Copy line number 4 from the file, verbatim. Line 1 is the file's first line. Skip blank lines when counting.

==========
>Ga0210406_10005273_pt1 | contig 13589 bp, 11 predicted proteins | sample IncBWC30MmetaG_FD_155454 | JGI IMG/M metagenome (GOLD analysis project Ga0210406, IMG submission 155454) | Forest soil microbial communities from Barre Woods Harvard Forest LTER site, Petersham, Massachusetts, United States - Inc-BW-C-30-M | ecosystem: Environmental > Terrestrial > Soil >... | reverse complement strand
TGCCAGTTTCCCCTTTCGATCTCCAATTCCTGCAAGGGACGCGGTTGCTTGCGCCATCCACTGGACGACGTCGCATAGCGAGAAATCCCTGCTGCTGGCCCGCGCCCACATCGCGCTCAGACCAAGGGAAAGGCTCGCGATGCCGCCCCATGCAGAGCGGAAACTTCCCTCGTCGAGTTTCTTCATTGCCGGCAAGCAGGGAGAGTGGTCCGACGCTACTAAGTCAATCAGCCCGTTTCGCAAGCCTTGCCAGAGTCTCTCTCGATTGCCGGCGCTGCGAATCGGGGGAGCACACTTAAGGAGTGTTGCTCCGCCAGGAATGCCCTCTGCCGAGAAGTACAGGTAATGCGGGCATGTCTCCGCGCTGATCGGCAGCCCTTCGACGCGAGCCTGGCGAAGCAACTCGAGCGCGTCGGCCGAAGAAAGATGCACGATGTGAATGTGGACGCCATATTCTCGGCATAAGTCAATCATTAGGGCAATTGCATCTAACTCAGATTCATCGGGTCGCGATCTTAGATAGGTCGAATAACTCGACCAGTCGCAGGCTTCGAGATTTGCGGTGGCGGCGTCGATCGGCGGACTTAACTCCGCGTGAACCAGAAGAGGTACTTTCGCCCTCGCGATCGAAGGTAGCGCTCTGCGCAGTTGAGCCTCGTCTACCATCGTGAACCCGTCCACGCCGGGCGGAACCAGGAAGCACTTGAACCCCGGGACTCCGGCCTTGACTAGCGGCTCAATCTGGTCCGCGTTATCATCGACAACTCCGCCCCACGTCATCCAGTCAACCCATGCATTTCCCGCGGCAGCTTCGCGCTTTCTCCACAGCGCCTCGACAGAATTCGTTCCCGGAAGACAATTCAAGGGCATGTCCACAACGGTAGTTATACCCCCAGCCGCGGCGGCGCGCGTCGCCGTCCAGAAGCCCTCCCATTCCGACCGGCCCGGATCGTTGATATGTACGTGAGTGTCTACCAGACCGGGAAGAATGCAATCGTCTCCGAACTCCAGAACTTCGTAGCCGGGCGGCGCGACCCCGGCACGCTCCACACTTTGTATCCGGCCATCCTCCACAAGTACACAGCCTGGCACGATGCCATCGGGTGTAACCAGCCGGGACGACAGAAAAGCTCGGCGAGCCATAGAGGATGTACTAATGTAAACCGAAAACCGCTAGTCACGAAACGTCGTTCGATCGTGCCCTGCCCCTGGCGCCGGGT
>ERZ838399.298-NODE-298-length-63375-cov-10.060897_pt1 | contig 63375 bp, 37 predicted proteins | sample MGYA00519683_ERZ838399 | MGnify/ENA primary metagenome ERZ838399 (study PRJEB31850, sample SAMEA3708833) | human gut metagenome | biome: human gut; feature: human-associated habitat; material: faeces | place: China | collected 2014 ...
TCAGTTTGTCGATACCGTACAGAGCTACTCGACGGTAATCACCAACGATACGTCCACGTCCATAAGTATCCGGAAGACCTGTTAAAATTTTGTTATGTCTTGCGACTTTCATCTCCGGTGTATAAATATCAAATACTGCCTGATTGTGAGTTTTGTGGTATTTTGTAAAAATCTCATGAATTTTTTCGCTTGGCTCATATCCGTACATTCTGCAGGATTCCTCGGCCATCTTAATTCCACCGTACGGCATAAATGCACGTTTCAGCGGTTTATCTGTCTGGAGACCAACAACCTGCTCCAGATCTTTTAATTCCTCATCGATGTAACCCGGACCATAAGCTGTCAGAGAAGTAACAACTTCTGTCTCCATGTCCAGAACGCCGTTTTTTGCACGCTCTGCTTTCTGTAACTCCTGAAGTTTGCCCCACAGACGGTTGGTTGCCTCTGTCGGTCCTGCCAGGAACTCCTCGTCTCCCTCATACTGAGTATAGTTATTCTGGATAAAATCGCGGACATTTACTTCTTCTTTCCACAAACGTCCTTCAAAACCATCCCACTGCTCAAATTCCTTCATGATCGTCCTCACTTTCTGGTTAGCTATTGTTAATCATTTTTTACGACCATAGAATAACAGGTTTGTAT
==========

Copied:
TCAGTTTGTCGATACCGTACAGAGCTACTCGACGGTAATCACCAACGATACGTCCACGTCCATAAGTATCCGGAAGACCTGTTAAAATTTTGTTATGTCTTGCGACTTTCATCTCCGGTGTATAAATATCAAATACTGCCTGATTGTGAGTTTTGTGGTATTTTGTAAAAATCTCATGAATTTTTTCGCTTGGCTCATATCCGTACATTCTGCAGGATTCCTCGGCCATCTTAATTCCACCGTACGGCATAAATGCACGTTTCAGCGGTTTATCTGTCTGGAGACCAACAACCTGCTCCAGATCTTTTAATTCCTCATCGATGTAACCCGGACCATAAGCTGTCAGAGAAGTAACAACTTCTGTCTCCATGTCCAGAACGCCGTTTTTTGCACGCTCTGCTTTCTGTAACTCCTGAAGTTTGCCCCACAGACGGTTGGTTGCCTCTGTCGGTCCTGCCAGGAACTCCTCGTCTCCCTCATACTGAGTATAGTTATTCTGGATAAAATCGCGGACATTTACTTCTTCTTTCCACAAACGTCCTTCAAAACCATCCCACTGCTCAAATTCCTTCATGATCGTCCTCACTTTCTGGTTAGCTATTGTTAATCATTTTTTACGACCATAGAATAACAGGTTTGTAT